24 September 2019: The UNFCCC Secretariat has published a technical paper on off-grid and decentralized energy solutions for smart energy and water use in the agrifood chain. The paper examines climate impacts on the agrifood sector, the water-energy-food nexus, and links with the SDGs, among other issues.

Focusing on opportunities for meeting energy and water demand in the agrifood sector and on the co-benefits of off-grid and decentralized energy systems, the paper (FCCC/TP/2019/2) acknowledges that while cost-effective energy-smart and climate-smart agrifood systems exist, they have not been widely promoted or deployed. The paper explains that a transition in the agrifood sector integrating water, energy and food policies would help increase uptake and provide food security while also reducing emissions, thereby supporting the SDGs and helping to realize countries’ Nationally Determined Contributions (NDCs).

The paper explores actions to replicate and scale up energy-smart solutions, such as improved energy efficiency, energy storage technologies and efficient water use, which can provide access to affordable and reliable energy and water by rural communities where food is produced and lead to more sustainable food production and processing methods with benefits to communities. Such opportunities are linked with activities related to the transition to circular economy interventions that could enhance mitigation ambition of pre-2020 action and beyond and are in line with the 2030 Agenda for Sustainable Development, particularly SDGs 1 (no poverty), 2 (zero hunger), 6 (clean water and sanitation), 12 (responsible consumption and production), 13 (climate action) and 15 (life on land).

To ensure energy-smart food systems in the short to medium term, the paper recommends: increasing energy efficiency at all stages along the food supply chain so that energy intensity decreases; developing renewable energy systems as a substitute for fossil fuel-based heat, power and transport fuels, without reducing food productivity; and improving access to modern energy services with a focus on off-grid rural communities to improve food product quality and reduce food losses.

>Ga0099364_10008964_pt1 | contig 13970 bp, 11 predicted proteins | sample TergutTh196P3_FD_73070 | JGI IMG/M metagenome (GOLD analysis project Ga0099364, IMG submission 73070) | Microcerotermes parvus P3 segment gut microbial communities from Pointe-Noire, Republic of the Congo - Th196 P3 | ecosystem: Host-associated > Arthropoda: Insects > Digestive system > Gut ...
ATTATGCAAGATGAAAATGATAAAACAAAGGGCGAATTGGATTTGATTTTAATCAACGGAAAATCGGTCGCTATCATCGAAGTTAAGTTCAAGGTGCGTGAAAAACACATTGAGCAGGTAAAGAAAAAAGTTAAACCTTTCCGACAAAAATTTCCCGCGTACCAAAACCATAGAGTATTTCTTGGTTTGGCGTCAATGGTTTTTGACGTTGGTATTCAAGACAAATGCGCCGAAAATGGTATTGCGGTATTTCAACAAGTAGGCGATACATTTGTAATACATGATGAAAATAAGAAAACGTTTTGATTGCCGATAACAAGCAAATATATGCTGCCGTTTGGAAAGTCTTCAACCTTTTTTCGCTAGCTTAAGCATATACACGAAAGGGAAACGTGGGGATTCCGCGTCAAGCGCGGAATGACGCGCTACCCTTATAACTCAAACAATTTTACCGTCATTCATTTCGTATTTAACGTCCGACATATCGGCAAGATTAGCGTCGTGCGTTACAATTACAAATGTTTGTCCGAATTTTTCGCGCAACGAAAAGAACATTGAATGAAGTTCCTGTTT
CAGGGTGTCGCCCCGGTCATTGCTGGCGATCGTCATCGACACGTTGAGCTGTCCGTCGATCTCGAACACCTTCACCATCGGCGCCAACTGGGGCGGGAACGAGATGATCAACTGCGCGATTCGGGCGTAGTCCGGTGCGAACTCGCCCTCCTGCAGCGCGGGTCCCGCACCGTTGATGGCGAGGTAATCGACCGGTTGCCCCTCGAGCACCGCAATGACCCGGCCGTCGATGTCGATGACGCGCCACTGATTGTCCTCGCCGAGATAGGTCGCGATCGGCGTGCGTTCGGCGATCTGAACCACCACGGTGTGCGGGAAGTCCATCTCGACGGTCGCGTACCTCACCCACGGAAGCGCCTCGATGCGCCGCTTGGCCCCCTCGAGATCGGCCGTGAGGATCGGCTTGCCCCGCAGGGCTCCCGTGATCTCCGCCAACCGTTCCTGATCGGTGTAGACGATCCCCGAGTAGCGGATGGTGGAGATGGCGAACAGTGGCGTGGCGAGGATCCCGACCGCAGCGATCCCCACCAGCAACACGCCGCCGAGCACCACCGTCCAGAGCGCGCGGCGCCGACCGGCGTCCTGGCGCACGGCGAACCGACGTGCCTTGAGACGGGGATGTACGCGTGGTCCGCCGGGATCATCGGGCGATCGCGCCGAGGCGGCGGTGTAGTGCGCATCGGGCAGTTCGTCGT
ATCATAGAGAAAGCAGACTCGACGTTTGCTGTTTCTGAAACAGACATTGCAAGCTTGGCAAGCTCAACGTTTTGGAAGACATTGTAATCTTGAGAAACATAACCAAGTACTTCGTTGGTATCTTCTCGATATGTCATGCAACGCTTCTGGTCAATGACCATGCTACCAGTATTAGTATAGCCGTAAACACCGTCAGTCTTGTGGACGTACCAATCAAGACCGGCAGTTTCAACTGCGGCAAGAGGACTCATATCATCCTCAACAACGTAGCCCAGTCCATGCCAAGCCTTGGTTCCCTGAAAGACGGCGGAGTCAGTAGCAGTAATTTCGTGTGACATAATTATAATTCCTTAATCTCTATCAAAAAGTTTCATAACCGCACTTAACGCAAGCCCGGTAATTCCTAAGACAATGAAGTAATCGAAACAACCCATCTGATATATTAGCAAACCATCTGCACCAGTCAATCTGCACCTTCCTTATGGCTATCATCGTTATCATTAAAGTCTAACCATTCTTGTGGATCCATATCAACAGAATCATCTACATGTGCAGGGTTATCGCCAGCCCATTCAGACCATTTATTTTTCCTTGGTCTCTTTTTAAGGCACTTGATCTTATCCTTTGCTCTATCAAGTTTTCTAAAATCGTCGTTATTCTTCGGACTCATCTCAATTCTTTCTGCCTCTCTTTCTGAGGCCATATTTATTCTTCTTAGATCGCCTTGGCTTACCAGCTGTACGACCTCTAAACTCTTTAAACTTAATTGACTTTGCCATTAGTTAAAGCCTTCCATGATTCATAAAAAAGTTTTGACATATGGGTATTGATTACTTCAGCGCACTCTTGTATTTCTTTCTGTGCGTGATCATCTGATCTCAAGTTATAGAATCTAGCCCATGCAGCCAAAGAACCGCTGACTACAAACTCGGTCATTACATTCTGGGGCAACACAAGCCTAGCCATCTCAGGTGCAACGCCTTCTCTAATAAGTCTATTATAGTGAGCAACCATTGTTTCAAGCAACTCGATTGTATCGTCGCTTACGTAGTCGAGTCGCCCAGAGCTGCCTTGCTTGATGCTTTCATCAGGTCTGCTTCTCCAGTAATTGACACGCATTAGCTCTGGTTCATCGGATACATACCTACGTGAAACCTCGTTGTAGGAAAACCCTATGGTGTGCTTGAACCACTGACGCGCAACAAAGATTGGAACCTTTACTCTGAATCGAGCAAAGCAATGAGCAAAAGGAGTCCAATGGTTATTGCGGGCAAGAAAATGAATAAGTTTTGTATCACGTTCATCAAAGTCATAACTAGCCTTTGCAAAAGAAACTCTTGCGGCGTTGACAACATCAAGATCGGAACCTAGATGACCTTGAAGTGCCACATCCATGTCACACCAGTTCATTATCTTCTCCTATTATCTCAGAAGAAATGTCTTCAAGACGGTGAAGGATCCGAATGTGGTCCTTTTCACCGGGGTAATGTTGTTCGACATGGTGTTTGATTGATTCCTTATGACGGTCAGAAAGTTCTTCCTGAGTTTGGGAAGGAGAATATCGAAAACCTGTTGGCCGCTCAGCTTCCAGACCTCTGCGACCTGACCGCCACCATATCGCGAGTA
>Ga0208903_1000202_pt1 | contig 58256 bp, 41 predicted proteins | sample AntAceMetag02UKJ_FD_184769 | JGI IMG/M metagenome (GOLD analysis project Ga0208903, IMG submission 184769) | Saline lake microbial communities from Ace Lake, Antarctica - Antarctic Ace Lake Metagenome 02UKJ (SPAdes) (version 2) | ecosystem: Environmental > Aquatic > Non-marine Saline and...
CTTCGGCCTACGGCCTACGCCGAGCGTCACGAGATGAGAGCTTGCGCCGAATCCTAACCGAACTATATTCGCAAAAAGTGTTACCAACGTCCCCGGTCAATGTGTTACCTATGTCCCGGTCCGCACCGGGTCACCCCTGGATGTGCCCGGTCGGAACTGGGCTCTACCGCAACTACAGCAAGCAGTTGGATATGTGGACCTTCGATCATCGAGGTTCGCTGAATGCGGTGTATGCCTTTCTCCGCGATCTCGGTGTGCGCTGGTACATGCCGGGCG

The paper notes that the agrifood sector directly impacts on: SDG 2; SDG 6, including efficient extraction and use of fresh water; SDG 7 (affordable and clean energy), including energy-smart food; SDG 12; and SDG 13, including climate-smart food. Beyond these, the paper explains that all the SDGs are directly or indirectly linked with the global agrifood sector and connected on some level to producing sustainable and healthy food.

The paper argues that achieving the SDGs will not be possible without climate action, including by the agrifood sector. It concludes that:

  • energy- and water-wise solutions for decarbonizing primary production contribute mainly to SDGs 6, 7, 12, 14 (life below water) and 15;
  • decarbonizing the post-harvest and food processing phases of the agrifood chain using financially viable renewable energy, energy efficiency and water-saving measures can help achieve SDG 7, as well as SDGs 2, 6, 8 (decent work and economic growth), 9 (industry, innovation and infrastructure), 12 and 13;
  • encouraging the circular economy can help achieve SDGs 2, 6, 7, 12 and 13;
  • the water-energy-food nexus approach to improving energy access, water availability and quality, and sustainability of food production is in line with SDGs 1, 2, 6, 13 and 15; and
  • development by government of conducive policy frameworks and enabling environments to support the agrifood sector can lead to socioeconomic benefits and help realize SDGs 2, 5 (gender equality), 6, 7, 8 and 9.

The paper further highlights: links between clean water and healthy communities (SDGs 3 (good health and well-being) and 11 (sustainable cities and communities)); protecting soil, manufacturing mineral fertilizers without fossil fuel inputs, and recycling animal, crop and food nutrients (SDGs 2, 9 and 15); and education and responsible consumption to deal with post-harvest losses in developing economies, and retail and consumer waste, especially in industrialized countries (SDGs 4 (quality education) and 12); the need to transition away from producing and consuming animal protein to avoid hunger, improve health and animal welfare, and achieve climate goals (SDGs 3, 4, 10 (reduced inequalities), 12 and 13); and the continued expansion of peri-urban agriculture, which could eventually provide 20-30% of local food demand, with the rest coming from nearby farms and fisheries, thereby contributing to SDG 11.

The paper was prepared in response to a request from the Conference of the Parties (COP), and is based on a literature review and discussions during technical expert meetings (TEMs) held in 2019 under the technical examination process on mitigation (TEP-M). It will inform negotiations at the Santiago Climate Change Conference in December. [Publication: Off-Grid and Decentralized Energy Solutions for Smart Energy and Water Use in the Agrifood Chain]